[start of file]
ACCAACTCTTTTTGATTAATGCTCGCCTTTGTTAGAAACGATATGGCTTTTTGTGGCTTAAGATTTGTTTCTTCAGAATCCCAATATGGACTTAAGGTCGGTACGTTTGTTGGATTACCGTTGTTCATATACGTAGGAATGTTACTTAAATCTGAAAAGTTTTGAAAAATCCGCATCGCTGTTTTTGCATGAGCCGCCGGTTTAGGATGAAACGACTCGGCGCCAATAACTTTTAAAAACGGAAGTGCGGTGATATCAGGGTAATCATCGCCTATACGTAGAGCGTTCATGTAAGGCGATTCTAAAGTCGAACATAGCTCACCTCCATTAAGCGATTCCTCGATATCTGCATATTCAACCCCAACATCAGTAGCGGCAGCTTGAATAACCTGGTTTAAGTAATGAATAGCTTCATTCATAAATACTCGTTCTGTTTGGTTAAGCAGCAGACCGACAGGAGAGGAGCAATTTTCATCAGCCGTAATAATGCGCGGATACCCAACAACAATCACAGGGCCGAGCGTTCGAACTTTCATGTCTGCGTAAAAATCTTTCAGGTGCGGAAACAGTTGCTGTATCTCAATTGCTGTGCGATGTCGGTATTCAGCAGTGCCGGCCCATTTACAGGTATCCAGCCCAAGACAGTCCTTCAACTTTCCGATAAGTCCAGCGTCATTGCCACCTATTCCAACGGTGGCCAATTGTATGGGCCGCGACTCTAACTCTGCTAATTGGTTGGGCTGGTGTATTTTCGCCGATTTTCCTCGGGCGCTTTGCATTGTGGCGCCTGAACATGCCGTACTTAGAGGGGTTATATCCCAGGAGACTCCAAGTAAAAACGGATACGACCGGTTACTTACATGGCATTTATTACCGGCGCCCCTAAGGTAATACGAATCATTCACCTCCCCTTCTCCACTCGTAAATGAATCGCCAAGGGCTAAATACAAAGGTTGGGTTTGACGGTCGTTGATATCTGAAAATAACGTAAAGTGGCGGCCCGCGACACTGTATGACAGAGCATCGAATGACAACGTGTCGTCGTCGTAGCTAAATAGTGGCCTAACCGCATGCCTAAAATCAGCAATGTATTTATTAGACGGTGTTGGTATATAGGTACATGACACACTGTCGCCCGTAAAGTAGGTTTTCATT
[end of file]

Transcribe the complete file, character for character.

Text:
ACCAACTCTTTTTGATTAATGCTCGCCTTTGTTAGAAACGATATGGCTTTTTGTGGCTTAAGATTTGTTTCTTCAGAATCCCAATATGGACTTAAGGTCGGTACGTTTGTTGGATTACCGTTGTTCATATACGTAGGAATGTTACTTAAATCTGAAAAGTTTTGAAAAATCCGCATCGCTGTTTTTGCATGAGCCGCCGGTTTAGGATGAAACGACTCGGCGCCAATAACTTTTAAAAACGGAAGTGCGGTGATATCAGGGTAATCATCGCCTATACGTAGAGCGTTCATGTAAGGCGATTCTAAAGTCGAACATAGCTCACCTCCATTAAGCGATTCCTCGATATCTGCATATTCAACCCCAACATCAGTAGCGGCAGCTTGAATAACCTGGTTTAAGTAATGAATAGCTTCATTCATAAATACTCGTTCTGTTTGGTTAAGCAGCAGACCGACAGGAGAGGAGCAATTTTCATCAGCCGTAATAATGCGCGGATACCCAACAACAATCACAGGGCCGAGCGTTCGAACTTTCATGTCTGCGTAAAAATCTTTCAGGTGCGGAAACAGTTGCTGTATCTCAATTGCTGTGCGATGTCGGTATTCAGCAGTGCCGGCCCATTTACAGGTATCCAGCCCAAGACAGTCCTTCAACTTTCCGATAAGTCCAGCGTCATTGCCACCTATTCCAACGGTGGCCAATTGTATGGGCCGCGACTCTAACTCTGCTAATTGGTTGGGCTGGTGTATTTTCGCCGATTTTCCTCGGGCGCTTTGCATTGTGGCGCCTGAACATGCCGTACTTAGAGGGGTTATATCCCAGGAGACTCCAAGTAAAAACGGATACGACCGGTTACTTACATGGCATTTATTACCGGCGCCCCTAAGGTAATACGAATCATTCACCTCCCCTTCTCCACTCGTAAATGAATCGCCAAGGGCTAAATACAAAGGTTGGGTTTGACGGTCGTTGATATCTGAAAATAACGTAAAGTGGCGGCCCGCGACACTGTATGACAGAGCATCGAATGACAACGTGTCGTCGTCGTAGCTAAATAGTGGCCTAACCGCATGCCTAAAATCAGCAATGTATTTATTAGACGGTGTTGGTATATAGGTACATGACACACTGTCGCCCGTAAAGTAGGTTTTCATT